“Donna’s daughters and Rayhons are now arguing over who should pay the nursing home bills.”

What a sad case. Consent in the medical world, as in matters of sex, is not always black and white.

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Dec 12 2014

Selective Breeding in Humans – A Slippery Slope? Nah.

Published by under Healthcare Reform

October 26th, 60 Minutes featured a segment on selective breeding in humans. The story focused on Genesis Genetics, a company which developed the technology for identifying those embryos within a larger set which have defective genes. Once identified, the family can choose the other “disease-free” embryos to implant via standard in-vitro fertilization techniques. When born, such children would be disease-free.

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Dec 05 2014

Steamed About a $15 Copay For Medication. Try $400,000 For Some Drugs.

Published by under Healthcare Reform

The genomics revolution is here. We are accumulating new information almost daily about how our genes cause various diseases. More importantly, the door is opening to new treatments. As we fine tune our diagnostic capabilities, we are discovering small groups of individuals who can be effectively treated, but at a very high cost. In that model, the cost is high because the development cost is high, as it is for all pharmaceuticals. But for these small groups, the cost cannot be spread out among millions of patients. “Specialty pharmaceutical companies” are racing to create and distribute these high priced treatments.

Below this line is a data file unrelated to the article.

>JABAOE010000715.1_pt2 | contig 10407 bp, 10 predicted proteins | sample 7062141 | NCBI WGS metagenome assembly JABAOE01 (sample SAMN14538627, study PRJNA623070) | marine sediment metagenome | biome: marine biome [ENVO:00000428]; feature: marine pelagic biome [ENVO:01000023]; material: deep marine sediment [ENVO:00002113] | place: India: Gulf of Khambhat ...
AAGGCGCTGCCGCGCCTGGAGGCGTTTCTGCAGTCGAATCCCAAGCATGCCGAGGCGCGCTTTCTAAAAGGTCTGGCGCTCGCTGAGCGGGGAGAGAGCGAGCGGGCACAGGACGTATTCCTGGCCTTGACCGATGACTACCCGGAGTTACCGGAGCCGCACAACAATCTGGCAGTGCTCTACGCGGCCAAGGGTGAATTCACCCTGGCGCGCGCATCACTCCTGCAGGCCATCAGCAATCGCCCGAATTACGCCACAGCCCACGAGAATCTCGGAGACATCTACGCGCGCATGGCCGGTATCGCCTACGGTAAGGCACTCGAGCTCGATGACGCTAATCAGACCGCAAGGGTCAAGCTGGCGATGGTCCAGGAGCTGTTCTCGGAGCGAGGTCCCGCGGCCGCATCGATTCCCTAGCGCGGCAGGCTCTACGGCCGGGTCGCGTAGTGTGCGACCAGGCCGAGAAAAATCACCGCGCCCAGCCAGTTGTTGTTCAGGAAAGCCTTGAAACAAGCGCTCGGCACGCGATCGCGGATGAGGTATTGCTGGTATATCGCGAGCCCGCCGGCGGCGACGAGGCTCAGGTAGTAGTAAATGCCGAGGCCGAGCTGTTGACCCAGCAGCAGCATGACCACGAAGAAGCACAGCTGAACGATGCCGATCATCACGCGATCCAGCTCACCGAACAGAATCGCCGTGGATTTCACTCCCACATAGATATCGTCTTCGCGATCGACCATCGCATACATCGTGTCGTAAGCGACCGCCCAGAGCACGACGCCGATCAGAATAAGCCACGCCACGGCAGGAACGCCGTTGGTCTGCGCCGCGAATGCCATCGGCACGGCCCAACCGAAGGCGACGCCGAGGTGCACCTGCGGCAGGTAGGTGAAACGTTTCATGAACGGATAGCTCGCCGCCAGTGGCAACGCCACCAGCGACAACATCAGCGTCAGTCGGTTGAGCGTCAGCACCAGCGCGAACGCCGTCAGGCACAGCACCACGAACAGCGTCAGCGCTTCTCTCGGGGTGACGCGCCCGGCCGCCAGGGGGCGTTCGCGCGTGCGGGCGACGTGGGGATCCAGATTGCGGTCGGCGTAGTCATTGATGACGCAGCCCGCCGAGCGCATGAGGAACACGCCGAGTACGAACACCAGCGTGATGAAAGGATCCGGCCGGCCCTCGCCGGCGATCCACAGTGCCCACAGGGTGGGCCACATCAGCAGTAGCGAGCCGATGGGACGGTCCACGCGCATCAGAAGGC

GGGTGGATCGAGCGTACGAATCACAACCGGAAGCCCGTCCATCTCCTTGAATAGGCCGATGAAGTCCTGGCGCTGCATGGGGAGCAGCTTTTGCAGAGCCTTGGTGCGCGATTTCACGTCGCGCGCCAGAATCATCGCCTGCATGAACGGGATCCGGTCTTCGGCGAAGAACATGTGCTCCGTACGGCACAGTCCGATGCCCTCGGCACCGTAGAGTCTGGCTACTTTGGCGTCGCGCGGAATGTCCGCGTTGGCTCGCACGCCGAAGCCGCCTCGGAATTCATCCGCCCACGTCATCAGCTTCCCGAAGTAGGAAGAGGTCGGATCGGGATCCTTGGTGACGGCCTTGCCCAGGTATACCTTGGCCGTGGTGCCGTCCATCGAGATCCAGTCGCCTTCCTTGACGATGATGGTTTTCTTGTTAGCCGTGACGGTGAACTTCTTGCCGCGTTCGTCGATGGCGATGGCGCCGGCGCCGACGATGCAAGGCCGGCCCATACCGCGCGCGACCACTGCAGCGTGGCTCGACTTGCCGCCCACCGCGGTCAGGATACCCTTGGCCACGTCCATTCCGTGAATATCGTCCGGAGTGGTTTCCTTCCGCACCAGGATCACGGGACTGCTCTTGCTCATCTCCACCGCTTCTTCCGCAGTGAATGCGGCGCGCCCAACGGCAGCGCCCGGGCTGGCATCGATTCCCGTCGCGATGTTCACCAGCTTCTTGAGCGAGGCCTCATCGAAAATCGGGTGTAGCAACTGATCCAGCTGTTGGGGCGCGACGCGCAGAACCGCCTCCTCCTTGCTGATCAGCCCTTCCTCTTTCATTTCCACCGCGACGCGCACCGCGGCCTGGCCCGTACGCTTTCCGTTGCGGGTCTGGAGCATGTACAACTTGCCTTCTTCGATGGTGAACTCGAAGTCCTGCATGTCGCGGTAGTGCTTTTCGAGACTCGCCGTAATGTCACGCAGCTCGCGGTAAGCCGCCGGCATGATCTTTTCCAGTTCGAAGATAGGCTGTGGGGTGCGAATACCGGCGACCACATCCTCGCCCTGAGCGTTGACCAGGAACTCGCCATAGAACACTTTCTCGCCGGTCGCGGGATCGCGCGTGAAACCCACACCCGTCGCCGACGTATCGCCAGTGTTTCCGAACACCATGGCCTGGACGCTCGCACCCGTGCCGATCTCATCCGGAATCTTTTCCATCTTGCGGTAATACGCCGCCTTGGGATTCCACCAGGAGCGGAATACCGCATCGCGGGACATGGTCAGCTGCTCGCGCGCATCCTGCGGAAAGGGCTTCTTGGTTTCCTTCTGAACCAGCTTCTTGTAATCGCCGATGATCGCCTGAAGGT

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Nov 28 2014

Definition of disability. It depends what the meaning of “is” is.

Published by under Healthcare Reform

Ever heard of the name Gary Muhrcke? He won the first NYC marathon in 1970.

 

He was also a firefighter. He injured his back in a burning building and was retired with ¾ disability pension. In 1975, he started running again. He said he felt better while exercising compared to taking medication for the pain.

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Nov 21 2014

Refusing to treat patients. When you want distance from a patient’s infection, morality, and politics. Part 2

Published by under Healthcare Reform

We return to our discussion of can you refuse to treat a patient.

2. Moral opposition to a treatment

The analysis again starts with the contractual nature of the physician-patient relationship. The patient seeks care and the doctor agrees to provide it. In that idealized situation both parties remain in full agreement on the care.

However, along the way the doctor and patient disagree as to what treatments are “moral.” This raises the question to what extent the doctor may step away from that care. A patient may also seek care from the start that the doctor finds morally objectionable but the patient may not have reasonable alternatives (such as very rural area or a very specialized type of practice).

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Nov 21 2014

Word to the wise. Not all subpoenas to doctors are the same.

Published by under Healthcare Reform

Doctors receive subpoenas all the time. Lawyers send subpoenas for medical records when their client has been injured in a fender-bender; is seeking money from worker’s compensation; and when suing a doctor for negligence. In each of these cases, the lawyer is seeking the medical record to serve his client – (the patient).

 

What happens when a lawyer sends a subpoena for medical records when his client’s interests are adverse to the patient? This can create a pickle for the doctor. We are taught to comply with subpoenas. We are also taught to respect patient privacy.